A flattening of the yield curve is no reason to bail out of stocks, argues one investment bank in a new report. But it’s a reason for stock investors to begin paying careful attention to bond yields, which could provide a sell signal in the years ahead.
A recent article in Barron’s reports that while a flattening yield curve is “no reason to bail out of stocks,” bond yields could provide investors with “a sell signal in the years ahead.”
A flattening of the yield curve occurs when short-term bond yields rise faster than long-term yields, which can happen, the article explains, if investors “think the Fed is making a mistake” in hiking interest rates and may have to reverse its course.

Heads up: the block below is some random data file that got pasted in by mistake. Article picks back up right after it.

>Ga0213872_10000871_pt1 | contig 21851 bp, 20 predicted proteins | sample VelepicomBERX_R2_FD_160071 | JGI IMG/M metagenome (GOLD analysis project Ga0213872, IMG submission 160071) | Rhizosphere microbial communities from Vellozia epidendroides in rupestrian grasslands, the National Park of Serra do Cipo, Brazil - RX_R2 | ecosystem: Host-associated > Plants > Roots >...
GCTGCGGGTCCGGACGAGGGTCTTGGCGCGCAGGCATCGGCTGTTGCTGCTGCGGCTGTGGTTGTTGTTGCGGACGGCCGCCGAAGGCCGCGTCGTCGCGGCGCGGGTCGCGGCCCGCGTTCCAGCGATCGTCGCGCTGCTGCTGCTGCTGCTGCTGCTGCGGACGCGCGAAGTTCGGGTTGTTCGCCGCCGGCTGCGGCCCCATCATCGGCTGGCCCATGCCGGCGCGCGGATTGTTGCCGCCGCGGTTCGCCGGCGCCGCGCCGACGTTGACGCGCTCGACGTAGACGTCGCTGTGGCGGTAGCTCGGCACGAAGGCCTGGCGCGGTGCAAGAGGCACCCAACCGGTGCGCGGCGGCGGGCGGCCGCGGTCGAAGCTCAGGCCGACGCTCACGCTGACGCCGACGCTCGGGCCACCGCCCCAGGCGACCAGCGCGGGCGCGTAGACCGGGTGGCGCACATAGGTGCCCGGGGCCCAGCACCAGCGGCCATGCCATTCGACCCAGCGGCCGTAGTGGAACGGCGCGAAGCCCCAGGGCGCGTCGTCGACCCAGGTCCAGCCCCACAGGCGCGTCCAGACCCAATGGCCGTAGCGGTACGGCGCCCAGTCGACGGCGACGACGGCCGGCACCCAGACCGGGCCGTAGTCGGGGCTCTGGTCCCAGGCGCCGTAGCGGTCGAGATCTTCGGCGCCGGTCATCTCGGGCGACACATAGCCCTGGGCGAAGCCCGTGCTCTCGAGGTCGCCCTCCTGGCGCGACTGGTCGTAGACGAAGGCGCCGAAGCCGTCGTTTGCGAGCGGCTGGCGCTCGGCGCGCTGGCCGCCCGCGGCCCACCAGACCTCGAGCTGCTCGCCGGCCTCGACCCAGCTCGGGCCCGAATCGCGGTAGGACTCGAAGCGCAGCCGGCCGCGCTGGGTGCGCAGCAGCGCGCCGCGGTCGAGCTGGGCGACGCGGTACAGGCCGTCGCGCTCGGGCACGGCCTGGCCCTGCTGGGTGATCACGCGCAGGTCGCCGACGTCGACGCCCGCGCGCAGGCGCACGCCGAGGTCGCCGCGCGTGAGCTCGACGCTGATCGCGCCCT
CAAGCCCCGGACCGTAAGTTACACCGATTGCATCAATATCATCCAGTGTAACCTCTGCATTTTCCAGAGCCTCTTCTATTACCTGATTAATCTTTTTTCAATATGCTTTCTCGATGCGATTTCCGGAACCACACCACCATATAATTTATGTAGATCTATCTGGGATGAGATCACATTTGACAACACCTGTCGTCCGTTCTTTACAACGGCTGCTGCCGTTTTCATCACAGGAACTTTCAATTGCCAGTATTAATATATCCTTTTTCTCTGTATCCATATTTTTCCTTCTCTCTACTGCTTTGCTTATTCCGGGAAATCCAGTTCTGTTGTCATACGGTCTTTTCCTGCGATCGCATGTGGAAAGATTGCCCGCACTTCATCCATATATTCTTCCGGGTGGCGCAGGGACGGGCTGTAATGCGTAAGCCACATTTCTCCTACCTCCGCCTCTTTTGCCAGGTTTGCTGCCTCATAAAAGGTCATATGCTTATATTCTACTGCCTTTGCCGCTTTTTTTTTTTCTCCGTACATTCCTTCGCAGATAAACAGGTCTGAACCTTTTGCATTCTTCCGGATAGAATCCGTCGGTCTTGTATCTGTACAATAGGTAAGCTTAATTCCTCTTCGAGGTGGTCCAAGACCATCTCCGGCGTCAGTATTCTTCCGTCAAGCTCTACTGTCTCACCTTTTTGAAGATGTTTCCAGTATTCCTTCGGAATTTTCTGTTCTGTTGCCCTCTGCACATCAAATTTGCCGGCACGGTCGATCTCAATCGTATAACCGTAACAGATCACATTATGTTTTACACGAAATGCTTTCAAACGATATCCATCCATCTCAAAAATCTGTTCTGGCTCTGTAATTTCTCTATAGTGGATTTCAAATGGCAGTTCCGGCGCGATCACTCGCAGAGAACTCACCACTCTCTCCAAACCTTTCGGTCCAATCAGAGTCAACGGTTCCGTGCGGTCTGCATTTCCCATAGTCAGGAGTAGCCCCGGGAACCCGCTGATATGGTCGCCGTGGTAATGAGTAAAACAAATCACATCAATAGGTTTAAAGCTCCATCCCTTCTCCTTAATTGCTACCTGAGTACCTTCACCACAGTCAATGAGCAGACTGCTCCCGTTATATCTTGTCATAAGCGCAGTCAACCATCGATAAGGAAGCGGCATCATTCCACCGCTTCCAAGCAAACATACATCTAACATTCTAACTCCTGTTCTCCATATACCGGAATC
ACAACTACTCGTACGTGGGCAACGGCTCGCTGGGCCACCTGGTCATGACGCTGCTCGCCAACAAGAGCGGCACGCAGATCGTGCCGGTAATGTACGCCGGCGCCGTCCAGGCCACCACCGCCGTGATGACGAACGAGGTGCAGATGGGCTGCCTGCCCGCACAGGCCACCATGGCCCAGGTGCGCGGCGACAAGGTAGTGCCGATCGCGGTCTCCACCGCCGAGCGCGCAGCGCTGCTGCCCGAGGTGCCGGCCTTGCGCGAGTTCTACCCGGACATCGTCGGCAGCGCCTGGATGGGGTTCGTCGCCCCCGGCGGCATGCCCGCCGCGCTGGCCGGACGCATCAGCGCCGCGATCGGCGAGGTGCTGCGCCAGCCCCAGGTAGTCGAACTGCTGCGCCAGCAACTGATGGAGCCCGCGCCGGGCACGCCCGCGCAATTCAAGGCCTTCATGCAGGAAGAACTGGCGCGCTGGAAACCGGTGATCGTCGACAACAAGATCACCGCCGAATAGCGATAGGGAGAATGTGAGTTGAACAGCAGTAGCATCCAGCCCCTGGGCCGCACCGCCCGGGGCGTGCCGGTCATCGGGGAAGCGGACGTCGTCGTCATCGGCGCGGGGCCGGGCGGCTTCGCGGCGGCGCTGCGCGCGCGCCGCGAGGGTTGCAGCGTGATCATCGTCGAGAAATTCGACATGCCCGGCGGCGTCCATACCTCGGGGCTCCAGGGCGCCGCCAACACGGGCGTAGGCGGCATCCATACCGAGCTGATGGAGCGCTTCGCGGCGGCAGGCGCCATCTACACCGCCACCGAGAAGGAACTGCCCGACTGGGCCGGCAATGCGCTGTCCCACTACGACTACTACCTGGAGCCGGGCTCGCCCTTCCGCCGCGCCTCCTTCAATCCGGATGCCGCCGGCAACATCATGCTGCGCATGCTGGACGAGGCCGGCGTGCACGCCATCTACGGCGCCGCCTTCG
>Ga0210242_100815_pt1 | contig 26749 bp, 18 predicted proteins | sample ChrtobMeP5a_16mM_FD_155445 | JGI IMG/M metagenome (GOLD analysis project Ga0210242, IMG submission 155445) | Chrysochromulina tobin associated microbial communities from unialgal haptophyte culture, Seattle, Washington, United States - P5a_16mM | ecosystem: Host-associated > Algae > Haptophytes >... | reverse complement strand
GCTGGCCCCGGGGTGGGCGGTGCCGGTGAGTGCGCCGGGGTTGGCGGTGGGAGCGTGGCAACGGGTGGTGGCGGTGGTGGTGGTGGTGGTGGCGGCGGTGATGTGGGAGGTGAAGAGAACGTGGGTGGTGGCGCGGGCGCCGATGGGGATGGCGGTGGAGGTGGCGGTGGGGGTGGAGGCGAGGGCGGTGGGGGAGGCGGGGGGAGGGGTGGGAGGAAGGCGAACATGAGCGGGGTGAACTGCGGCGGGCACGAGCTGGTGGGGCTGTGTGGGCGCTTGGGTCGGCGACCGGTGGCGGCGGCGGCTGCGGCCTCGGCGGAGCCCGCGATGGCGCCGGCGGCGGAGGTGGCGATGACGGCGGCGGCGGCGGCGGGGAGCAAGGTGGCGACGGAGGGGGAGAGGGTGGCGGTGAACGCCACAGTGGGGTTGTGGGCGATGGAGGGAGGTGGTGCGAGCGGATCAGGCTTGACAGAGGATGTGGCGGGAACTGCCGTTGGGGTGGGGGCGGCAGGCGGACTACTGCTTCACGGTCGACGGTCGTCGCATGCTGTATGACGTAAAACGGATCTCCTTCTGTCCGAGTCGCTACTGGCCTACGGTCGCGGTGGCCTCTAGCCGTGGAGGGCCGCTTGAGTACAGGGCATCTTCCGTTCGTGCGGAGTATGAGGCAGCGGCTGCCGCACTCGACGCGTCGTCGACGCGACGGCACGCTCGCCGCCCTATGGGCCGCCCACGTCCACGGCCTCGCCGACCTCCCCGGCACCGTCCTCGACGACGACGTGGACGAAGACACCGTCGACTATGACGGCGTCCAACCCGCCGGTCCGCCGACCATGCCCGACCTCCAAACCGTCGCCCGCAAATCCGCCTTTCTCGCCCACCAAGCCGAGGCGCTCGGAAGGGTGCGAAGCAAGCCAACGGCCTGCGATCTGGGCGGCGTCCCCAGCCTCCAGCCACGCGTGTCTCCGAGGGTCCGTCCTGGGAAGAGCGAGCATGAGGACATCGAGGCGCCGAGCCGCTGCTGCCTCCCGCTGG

According to Barron’s, “The two-year Treasury yield has jumped from 0.97% to 2.37% since Dec. 15, 2015–the day before the Federal Reserve began hiking its core Federal Funds rate for the first time since 2006. The 10-year Treasury yield has risen from 2.27% to 2.84% over that stretch. The curve has gotten flatter, because the spread between the 10-year and two year has fallen from 1.30 percentage points to 0.47.”